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Dr. Darrel Ray is an atheist, humanist, and psychologist. He is the author of The God Virus, and specializes in issues relating to religious deconversion. [ more ]
If you have an issue relating to religion but no one to talk to, ask Dr. Ray. He doesn’t promise that he has all the answers, but hopefully he will be able to provide insight and experience that will be beneficial for both you and for the many other young people in similar situations.
New Age


Dear Darrel,

I was raised in a traditional religion and I no longer believe in it; but I think a lot of Buddhism, Wicca, Eastern Medicine, and New Ageism makes sense to me. Is there a reason I shouldn’t believe in these things, especially if it isn’t hurting anyone? Can I believe in these things and still be an atheist since I don’t believe in God or Allah, but rather a benevolent karmic force that guides and shapes the universe?

From Dr. Ray

You can believe whatever you like. If it makes you feel better to participate in religious rituals that don’t infringe on the rights of anyone else, then it is your right to do so. On the other hand, belief in something does not make it real. If someone said, “I believe that every raindrop has a tiny unicorn in it, and that they love to eat elves for breakfast” would you be convinced that unicorns and elves exist? Or would you think this person might need to visit a mental health professional?

Just as you would require strong evidence of unicorns and elves, you should require equally strong evidence for New Age beliefs. When New Age practitioners claim they can heal people with crystals or alternative medicines, they are making claims that can easily be tested by science. If they won’t submit their claims to scientific testing, then know that they are either swindling you or fooling themselves. Remember that extraordinary claims require extraordinary evidence.

While these alternative religions may seem less harmful than the Abrahamic religions, they are still based on unverifiable claims. Call yourself what you like, but I would not refer to you as an atheist if you still believe in the supernatural. All of the religions you mention are based on some type of supernaturalism.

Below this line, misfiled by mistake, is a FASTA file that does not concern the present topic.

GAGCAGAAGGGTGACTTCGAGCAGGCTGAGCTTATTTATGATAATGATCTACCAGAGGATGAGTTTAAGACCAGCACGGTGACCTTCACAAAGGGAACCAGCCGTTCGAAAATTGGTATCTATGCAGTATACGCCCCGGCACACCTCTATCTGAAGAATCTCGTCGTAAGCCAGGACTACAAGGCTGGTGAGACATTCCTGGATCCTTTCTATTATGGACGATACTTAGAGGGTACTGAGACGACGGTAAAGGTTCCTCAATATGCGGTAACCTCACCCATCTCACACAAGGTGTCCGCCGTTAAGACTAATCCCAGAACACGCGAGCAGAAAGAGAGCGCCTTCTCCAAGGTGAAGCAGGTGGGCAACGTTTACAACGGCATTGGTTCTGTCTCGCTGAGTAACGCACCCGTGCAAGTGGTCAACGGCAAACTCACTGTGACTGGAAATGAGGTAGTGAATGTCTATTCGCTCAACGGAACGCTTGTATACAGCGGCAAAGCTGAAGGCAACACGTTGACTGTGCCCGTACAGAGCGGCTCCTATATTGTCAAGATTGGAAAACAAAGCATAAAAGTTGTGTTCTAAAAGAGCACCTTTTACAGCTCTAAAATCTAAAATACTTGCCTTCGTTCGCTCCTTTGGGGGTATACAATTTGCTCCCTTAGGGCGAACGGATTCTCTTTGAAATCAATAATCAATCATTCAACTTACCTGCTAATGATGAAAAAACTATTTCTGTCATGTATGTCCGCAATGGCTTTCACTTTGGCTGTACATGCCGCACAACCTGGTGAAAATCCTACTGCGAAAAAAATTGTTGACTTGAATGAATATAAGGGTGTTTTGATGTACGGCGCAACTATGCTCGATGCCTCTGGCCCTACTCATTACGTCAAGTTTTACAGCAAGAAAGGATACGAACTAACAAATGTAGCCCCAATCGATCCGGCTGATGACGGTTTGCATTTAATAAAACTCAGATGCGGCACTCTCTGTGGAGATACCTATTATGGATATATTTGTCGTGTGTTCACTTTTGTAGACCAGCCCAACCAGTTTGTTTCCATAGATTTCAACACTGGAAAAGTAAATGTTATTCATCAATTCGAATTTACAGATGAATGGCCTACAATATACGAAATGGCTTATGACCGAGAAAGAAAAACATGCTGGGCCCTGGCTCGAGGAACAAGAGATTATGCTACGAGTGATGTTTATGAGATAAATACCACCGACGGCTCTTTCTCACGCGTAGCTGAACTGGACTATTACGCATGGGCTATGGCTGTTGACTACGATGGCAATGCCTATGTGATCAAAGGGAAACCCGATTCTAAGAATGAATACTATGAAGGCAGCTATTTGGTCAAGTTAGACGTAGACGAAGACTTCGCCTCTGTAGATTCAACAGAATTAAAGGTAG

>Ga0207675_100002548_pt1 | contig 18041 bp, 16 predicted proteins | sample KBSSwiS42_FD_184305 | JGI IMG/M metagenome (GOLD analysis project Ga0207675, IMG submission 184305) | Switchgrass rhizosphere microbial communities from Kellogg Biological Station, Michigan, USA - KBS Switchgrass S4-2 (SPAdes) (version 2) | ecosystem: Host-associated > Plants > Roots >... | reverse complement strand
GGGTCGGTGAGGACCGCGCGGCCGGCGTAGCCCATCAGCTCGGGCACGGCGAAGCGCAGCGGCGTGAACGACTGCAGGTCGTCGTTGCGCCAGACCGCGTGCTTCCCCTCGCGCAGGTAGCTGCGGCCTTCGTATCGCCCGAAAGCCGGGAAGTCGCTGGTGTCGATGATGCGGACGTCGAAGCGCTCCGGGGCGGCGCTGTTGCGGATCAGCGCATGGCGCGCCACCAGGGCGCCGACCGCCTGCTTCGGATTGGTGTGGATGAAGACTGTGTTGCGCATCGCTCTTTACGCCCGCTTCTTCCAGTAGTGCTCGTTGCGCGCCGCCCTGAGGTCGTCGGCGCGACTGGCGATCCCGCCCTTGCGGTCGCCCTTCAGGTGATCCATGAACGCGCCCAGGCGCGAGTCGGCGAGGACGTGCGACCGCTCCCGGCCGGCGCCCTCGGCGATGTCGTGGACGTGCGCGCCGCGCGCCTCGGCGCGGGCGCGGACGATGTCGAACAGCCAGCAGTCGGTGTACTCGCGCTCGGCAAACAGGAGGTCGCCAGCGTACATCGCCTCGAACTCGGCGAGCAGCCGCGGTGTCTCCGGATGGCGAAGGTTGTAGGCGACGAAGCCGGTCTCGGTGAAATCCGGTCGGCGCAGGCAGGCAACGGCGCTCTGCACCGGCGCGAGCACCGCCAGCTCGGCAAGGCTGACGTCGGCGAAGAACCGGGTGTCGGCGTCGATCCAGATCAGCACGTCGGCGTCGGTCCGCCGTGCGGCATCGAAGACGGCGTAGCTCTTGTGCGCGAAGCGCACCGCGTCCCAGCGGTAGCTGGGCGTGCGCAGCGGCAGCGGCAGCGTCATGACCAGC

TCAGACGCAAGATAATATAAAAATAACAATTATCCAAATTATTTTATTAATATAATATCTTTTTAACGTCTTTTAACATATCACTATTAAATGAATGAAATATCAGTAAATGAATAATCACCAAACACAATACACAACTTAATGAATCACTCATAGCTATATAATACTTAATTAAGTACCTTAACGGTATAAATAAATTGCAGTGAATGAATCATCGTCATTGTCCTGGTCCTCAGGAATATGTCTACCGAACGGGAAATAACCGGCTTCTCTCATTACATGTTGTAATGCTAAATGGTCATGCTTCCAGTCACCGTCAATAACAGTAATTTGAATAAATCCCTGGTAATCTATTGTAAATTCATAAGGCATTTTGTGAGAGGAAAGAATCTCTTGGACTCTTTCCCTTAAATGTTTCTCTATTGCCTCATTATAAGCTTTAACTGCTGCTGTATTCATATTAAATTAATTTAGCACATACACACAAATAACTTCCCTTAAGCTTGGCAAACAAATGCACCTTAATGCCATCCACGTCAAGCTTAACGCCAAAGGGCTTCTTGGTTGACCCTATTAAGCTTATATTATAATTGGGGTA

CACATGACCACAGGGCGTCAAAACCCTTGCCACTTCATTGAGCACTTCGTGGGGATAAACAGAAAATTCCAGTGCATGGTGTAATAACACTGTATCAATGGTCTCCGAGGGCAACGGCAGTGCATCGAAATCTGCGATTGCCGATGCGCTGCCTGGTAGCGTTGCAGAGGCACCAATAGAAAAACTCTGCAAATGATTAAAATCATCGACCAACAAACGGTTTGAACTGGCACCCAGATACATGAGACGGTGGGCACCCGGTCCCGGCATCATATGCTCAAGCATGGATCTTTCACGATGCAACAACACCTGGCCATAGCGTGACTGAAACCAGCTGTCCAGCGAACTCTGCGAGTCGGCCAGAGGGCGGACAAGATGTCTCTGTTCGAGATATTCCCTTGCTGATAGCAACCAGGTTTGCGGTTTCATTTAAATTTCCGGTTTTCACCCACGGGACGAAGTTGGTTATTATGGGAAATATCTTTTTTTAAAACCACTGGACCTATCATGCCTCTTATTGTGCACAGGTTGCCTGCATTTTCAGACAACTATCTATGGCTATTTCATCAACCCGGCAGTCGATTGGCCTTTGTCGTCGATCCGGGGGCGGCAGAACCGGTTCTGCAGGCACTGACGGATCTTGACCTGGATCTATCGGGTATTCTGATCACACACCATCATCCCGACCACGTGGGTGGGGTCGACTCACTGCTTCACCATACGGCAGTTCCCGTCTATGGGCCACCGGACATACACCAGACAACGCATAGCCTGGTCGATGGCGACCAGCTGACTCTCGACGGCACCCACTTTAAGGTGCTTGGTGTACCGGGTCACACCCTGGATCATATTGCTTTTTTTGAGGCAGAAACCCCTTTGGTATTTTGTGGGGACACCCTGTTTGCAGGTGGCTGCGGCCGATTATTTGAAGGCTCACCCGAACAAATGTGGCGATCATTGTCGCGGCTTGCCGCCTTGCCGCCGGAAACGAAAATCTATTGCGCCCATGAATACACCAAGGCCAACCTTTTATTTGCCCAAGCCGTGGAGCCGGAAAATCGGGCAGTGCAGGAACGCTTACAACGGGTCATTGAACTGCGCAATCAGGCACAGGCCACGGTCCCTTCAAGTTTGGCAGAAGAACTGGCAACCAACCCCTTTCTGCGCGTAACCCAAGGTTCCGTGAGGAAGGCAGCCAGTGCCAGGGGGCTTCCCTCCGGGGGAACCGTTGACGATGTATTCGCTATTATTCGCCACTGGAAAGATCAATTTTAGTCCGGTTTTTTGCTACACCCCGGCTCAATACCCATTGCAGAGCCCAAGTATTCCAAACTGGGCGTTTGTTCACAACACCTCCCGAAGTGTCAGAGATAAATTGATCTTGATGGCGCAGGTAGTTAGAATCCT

When you go to your doctor, you probably want him or her to use modern science and base your medical treatment on something more reliable than prayer, karma, energy-flow or astrological predictions. If not, I would be genuinely concerned for the long-term future of your health.

You say these religions “make sense” to you. I would encourage you to put these to the same test you would want from your doctor or car mechanic. Can it be tested empirically? Can the results be reliably repeated? Are their claims backed up by peer-reviewed studies? The scientific method is the only way we know to test reality.

We humans are amazingly good at fooling ourselves. Our brains and senses are in many ways poorly adept at perceiving the lines between reality and fantasy. That is why magicians can do so many things that seem impossible: magicians take advantage of your mental and perceptual blind-spots. Religion does the same thing. The human brain can be tricked into seeing and feeling things that are not there. Religion creates certain feelings and perceptions, then tells you how to interpret those sensations.

Neurological science has found that many so-called spiritual sensations can be reproduced by medically stimulating certain parts of the brain. Out of body experiences have been created with electrical probes in the brain. Feelings of universal love and warmth, have been reproduced with brain stimulation. More and more evidence shows that what religion claims to be supernatural or spiritual is nothing more than your brain responding to situations, chemicals and stimulation.

It is not uncommon for people who leave well established religions to find comfort in more alternative or fringe faiths, but I urge you to examine every belief system with as objective and critical an eye as you did toward the one you were raised in.

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